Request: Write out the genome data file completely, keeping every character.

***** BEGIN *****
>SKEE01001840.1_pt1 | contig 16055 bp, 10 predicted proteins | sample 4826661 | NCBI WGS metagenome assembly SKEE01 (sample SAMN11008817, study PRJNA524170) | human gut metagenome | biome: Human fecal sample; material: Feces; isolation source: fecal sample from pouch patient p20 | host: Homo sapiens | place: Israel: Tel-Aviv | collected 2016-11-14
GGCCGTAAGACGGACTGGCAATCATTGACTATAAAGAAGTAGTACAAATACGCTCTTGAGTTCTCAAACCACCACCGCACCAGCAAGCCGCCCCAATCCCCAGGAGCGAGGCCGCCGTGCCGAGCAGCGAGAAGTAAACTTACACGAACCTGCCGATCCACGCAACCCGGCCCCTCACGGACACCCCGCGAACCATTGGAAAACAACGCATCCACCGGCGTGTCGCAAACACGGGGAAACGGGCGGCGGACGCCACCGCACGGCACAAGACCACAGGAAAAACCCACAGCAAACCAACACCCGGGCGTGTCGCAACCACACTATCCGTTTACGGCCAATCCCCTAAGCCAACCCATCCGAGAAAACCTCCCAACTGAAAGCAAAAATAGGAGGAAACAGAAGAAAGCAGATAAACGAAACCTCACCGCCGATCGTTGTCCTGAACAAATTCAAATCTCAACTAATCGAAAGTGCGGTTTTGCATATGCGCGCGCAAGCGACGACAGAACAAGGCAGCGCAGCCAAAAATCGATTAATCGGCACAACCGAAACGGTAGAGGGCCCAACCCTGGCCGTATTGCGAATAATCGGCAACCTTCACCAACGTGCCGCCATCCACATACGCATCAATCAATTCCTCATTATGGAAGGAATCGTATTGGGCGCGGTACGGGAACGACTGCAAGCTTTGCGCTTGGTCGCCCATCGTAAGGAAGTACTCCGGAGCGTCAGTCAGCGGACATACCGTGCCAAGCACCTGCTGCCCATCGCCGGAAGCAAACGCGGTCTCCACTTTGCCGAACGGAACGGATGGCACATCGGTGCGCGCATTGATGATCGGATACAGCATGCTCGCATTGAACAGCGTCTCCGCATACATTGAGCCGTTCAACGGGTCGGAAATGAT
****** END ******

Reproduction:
>SKEE01001840.1_pt1 | contig 16055 bp, 10 predicted proteins | sample 4826661 | NCBI WGS metagenome assembly SKEE01 (sample SAMN11008817, study PRJNA524170) | human gut metagenome | biome: Human fecal sample; material: Feces; isolation source: fecal sample from pouch patient p20 | host: Homo sapiens | place: Israel: Tel-Aviv | collected 2016-11-14
GGCCGTAAGACGGACTGGCAATCATTGACTATAAAGAAGTAGTACAAATACGCTCTTGAGTTCTCAAACCACCACCGCACCAGCAAGCCGCCCCAATCCCCAGGAGCGAGGCCGCCGTGCCGAGCAGCGAGAAGTAAACTTACACGAACCTGCCGATCCACGCAACCCGGCCCCTCACGGACACCCCGCGAACCATTGGAAAACAACGCATCCACCGGCGTGTCGCAAACACGGGGAAACGGGCGGCGGACGCCACCGCACGGCACAAGACCACAGGAAAAACCCACAGCAAACCAACACCCGGGCGTGTCGCAACCACACTATCCGTTTACGGCCAATCCCCTAAGCCAACCCATCCGAGAAAACCTCCCAACTGAAAGCAAAAATAGGAGGAAACAGAAGAAAGCAGATAAACGAAACCTCACCGCCGATCGTTGTCCTGAACAAATTCAAATCTCAACTAATCGAAAGTGCGGTTTTGCATATGCGCGCGCAAGCGACGACAGAACAAGGCAGCGCAGCCAAAAATCGATTAATCGGCACAACCGAAACGGTAGAGGGCCCAACCCTGGCCGTATTGCGAATAATCGGCAACCTTCACCAACGTGCCGCCATCCACATACGCATCAATCAATTCCTCATTATGGAAGGAATCGTATTGGGCGCGGTACGGGAACGACTGCAAGCTTTGCGCTTGGTCGCCCATCGTAAGGAAGTACTCCGGAGCGTCAGTCAGCGGACATACCGTGCCAAGCACCTGCTGCCCATCGCCGGAAGCAAACGCGGTCTCCACTTTGCCGAACGGAACGGATGGCACATCGGTGCGCGCATTGATGATCGGATACAGCATGCTCGCATTGAACAGCGTCTCCGCATACATTGAGCCGTTCAACGGGTCGGAAATGAT